Destinations Marathons Reviews

Dubai Marathon Trip – Paris and British Airways (Part 11)

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This is part 11 of my Dubai Marathon Trip – and one part that I hadn’t originally planned on writing. However, due to bad weather in London, I thought I would just write a short part about being prepared and knowing options when things go wrong.

dubai marathon trip – introduction

dubai marathon trip – cathay pacific first class (part 1)

dubai marathon trip – cathay pacific business class (part 2)

dubai marathon trip – colombo airport / serenediva hotel (part 3)

dubai marathon trip – araliya lounge / qatar airways business class (part 4)

dubai marathon trip – doha premium terminal / qatar airways first class lounge (part 5)

dubai marathon trip – dubai (part 6)

dubai marathon trip – four points sheraton sheikh zayed road (part 7)

dubai marathon trip – the dubai marathon (part 8)

Dubai Marathon Trip – Emirates First Class Lounge (Part 9)

Dubai Marathon Trip – Emirates First Class (Part 10)

British Airways and weather

As I mentioned in the last part, I had found out on the way to Paris about the cancellation of my flight from Paris to London. Apparently, there was weather coming into London and they were trying to get ahead of it by canceling the flight. Unfortunately, it was the last flight of the day and my flight from London to JFK the next day was the first flight of the day. That meant that I would miss that flight. The problem with that was that I had two separate reservations – 1) Colombo-Doha-Dubai-Paris/London-JFK-Miami 2)Paris-London. My Paris to London flight and the London to JFK were both on British Airways so I was hoping they would help me even though they were separate reservations.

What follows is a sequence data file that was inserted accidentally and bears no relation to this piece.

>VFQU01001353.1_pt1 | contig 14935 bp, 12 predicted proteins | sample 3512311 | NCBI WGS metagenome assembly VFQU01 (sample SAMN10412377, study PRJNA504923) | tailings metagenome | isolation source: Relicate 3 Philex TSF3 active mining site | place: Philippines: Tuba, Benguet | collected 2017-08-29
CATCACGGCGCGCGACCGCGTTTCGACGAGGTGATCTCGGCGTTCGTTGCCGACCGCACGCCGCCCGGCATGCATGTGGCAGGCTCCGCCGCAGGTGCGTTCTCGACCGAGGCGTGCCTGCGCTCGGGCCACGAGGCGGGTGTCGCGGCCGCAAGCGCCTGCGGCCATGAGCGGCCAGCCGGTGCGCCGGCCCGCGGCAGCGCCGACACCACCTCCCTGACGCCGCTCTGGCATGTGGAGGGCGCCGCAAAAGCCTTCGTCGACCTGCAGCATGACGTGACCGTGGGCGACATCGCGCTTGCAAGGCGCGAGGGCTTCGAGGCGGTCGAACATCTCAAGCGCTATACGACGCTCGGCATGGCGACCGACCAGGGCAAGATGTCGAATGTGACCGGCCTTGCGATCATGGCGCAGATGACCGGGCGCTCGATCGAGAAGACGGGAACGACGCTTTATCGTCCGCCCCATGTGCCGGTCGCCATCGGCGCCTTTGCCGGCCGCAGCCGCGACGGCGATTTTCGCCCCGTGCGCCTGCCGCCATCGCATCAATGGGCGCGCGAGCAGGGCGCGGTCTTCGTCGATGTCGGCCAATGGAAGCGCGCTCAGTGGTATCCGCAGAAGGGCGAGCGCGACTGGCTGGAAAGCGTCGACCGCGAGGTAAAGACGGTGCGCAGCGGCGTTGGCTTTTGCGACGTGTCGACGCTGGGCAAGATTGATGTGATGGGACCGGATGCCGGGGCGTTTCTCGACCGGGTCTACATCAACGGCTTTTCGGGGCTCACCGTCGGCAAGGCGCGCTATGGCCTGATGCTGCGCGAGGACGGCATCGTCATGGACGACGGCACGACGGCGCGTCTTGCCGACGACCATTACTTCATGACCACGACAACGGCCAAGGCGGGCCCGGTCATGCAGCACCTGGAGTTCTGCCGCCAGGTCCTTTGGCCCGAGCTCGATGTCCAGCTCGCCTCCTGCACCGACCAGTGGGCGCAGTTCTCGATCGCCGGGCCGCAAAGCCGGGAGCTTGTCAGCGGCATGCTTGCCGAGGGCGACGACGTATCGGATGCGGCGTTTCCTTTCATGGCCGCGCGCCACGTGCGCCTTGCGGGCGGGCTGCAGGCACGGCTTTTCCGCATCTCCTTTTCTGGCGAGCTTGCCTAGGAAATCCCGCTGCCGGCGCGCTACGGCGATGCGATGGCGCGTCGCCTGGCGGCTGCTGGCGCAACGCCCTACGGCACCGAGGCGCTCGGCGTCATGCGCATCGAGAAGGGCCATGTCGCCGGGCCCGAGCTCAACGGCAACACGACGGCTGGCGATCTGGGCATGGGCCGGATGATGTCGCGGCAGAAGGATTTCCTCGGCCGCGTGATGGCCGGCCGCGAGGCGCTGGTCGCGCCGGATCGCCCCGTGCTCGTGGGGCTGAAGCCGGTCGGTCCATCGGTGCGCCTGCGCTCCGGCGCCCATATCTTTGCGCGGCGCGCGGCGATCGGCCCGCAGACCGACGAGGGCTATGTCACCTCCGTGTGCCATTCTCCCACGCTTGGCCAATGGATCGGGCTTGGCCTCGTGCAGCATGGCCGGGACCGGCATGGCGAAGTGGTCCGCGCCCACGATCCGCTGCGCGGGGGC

I talked to one of my flight attendants on my Emirates flight – she used to fly out of CDG in Paris so she was able to help me with the location of our gate and where I needed to go. I found an earlier flight to London that I would have just enough time to make but I would have to really move. This meant switching my flight while I was on the plane headed to Paris.

With most major airlines, if you have a trip delay or cancellation, the website will normally either rebook you or allow you to change the flight online, as long as the change is within the rules. The problem is that you need to have space in the same cabin as your ticket. The flight from Paris to London only had business seats left and my ticket was in economy. A customer service rep can help you with that, but I was not about to call them (even though I did have a phone at my seat, but it was about $5 a minute and I would probably be on hold). So, I tweeted British Air to have them help me. The airlines’ twitter reps are really helpful in a pinch, but you need to be able to have them get back to you first. I am still waiting for United to get back to me on two of my “in-a-pinch” requests – from 10 months ago. 🙂 So, it’s not a perfect system. With British Airways, I did not get a response until the next day, so this was a fail on their part as well.